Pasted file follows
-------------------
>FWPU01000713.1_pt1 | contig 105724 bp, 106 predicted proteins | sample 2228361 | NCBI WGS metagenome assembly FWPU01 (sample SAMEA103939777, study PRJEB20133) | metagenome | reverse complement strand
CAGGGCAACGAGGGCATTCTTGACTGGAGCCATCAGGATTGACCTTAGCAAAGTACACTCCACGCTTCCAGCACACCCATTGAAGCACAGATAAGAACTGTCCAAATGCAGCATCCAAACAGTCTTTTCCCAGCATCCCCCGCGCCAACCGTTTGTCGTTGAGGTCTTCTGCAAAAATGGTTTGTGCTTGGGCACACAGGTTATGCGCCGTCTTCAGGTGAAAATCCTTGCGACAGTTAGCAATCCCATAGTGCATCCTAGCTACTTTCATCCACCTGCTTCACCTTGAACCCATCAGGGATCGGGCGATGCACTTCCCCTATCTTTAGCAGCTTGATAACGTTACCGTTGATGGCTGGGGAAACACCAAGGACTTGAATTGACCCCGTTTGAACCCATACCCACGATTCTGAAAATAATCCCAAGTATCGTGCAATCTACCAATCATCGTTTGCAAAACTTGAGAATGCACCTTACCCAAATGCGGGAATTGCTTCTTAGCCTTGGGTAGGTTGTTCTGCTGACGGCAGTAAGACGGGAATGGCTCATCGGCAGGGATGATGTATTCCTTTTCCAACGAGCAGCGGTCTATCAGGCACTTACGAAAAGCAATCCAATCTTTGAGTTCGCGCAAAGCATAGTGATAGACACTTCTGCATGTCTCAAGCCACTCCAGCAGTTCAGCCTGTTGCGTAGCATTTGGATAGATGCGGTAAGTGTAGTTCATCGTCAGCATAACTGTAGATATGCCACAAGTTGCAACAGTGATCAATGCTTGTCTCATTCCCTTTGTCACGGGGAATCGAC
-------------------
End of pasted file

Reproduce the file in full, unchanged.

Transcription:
>FWPU01000713.1_pt1 | contig 105724 bp, 106 predicted proteins | sample 2228361 | NCBI WGS metagenome assembly FWPU01 (sample SAMEA103939777, study PRJEB20133) | metagenome | reverse complement strand
CAGGGCAACGAGGGCATTCTTGACTGGAGCCATCAGGATTGACCTTAGCAAAGTACACTCCACGCTTCCAGCACACCCATTGAAGCACAGATAAGAACTGTCCAAATGCAGCATCCAAACAGTCTTTTCCCAGCATCCCCCGCGCCAACCGTTTGTCGTTGAGGTCTTCTGCAAAAATGGTTTGTGCTTGGGCACACAGGTTATGCGCCGTCTTCAGGTGAAAATCCTTGCGACAGTTAGCAATCCCATAGTGCATCCTAGCTACTTTCATCCACCTGCTTCACCTTGAACCCATCAGGGATCGGGCGATGCACTTCCCCTATCTTTAGCAGCTTGATAACGTTACCGTTGATGGCTGGGGAAACACCAAGGACTTGAATTGACCCCGTTTGAACCCATACCCACGATTCTGAAAATAATCCCAAGTATCGTGCAATCTACCAATCATCGTTTGCAAAACTTGAGAATGCACCTTACCCAAATGCGGGAATTGCTTCTTAGCCTTGGGTAGGTTGTTCTGCTGACGGCAGTAAGACGGGAATGGCTCATCGGCAGGGATGATGTATTCCTTTTCCAACGAGCAGCGGTCTATCAGGCACTTACGAAAAGCAATCCAATCTTTGAGTTCGCGCAAAGCATAGTGATAGACACTTCTGCATGTCTCAAGCCACTCCAGCAGTTCAGCCTGTTGCGTAGCATTTGGATAGATGCGGTAAGTGTAGTTCATCGTCAGCATAACTGTAGATATGCCACAAGTTGCAACAGTGATCAATGCTTGTCTCATTCCCTTTGTCACGGGGAATCGAC